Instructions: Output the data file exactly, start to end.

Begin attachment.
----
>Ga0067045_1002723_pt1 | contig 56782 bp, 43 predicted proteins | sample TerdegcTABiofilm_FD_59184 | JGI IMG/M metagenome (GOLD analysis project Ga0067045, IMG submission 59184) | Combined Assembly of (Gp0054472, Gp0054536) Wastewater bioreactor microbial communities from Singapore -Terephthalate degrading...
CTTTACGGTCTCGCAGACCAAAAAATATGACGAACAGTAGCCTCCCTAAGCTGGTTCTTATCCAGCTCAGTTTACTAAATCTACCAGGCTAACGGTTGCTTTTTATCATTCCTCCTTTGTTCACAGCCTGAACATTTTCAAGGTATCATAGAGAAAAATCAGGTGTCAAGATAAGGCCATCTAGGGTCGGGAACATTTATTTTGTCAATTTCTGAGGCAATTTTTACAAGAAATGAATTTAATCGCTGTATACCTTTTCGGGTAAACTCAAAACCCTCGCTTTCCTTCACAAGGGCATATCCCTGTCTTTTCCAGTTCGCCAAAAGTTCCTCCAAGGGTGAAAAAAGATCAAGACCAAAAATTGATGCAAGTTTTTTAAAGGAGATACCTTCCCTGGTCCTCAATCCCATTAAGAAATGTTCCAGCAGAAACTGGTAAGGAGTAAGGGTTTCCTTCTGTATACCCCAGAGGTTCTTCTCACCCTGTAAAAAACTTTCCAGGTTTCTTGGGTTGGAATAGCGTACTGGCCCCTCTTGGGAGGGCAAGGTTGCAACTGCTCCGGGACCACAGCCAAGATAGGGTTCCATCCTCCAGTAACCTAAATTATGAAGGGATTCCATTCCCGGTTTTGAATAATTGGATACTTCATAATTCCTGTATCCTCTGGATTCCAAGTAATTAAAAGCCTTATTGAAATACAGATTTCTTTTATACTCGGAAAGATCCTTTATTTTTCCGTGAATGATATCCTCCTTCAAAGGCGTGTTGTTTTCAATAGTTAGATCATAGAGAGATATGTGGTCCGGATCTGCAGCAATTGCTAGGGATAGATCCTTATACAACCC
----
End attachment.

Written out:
>Ga0067045_1002723_pt1 | contig 56782 bp, 43 predicted proteins | sample TerdegcTABiofilm_FD_59184 | JGI IMG/M metagenome (GOLD analysis project Ga0067045, IMG submission 59184) | Combined Assembly of (Gp0054472, Gp0054536) Wastewater bioreactor microbial communities from Singapore -Terephthalate degrading...
CTTTACGGTCTCGCAGACCAAAAAATATGACGAACAGTAGCCTCCCTAAGCTGGTTCTTATCCAGCTCAGTTTACTAAATCTACCAGGCTAACGGTTGCTTTTTATCATTCCTCCTTTGTTCACAGCCTGAACATTTTCAAGGTATCATAGAGAAAAATCAGGTGTCAAGATAAGGCCATCTAGGGTCGGGAACATTTATTTTGTCAATTTCTGAGGCAATTTTTACAAGAAATGAATTTAATCGCTGTATACCTTTTCGGGTAAACTCAAAACCCTCGCTTTCCTTCACAAGGGCATATCCCTGTCTTTTCCAGTTCGCCAAAAGTTCCTCCAAGGGTGAAAAAAGATCAAGACCAAAAATTGATGCAAGTTTTTTAAAGGAGATACCTTCCCTGGTCCTCAATCCCATTAAGAAATGTTCCAGCAGAAACTGGTAAGGAGTAAGGGTTTCCTTCTGTATACCCCAGAGGTTCTTCTCACCCTGTAAAAAACTTTCCAGGTTTCTTGGGTTGGAATAGCGTACTGGCCCCTCTTGGGAGGGCAAGGTTGCAACTGCTCCGGGACCACAGCCAAGATAGGGTTCCATCCTCCAGTAACCTAAATTATGAAGGGATTCCATTCCCGGTTTTGAATAATTGGATACTTCATAATTCCTGTATCCTCTGGATTCCAAGTAATTAAAAGCCTTATTGAAATACAGATTTCTTTTATACTCGGAAAGATCCTTTATTTTTCCGTGAATGATATCCTCCTTCAAAGGCGTGTTGTTTTCAATAGTTAGATCATAGAGAGATATGTGGTCCGGATCTGCAGCAATTGCTAGGGATAGATCCTTATACAACCC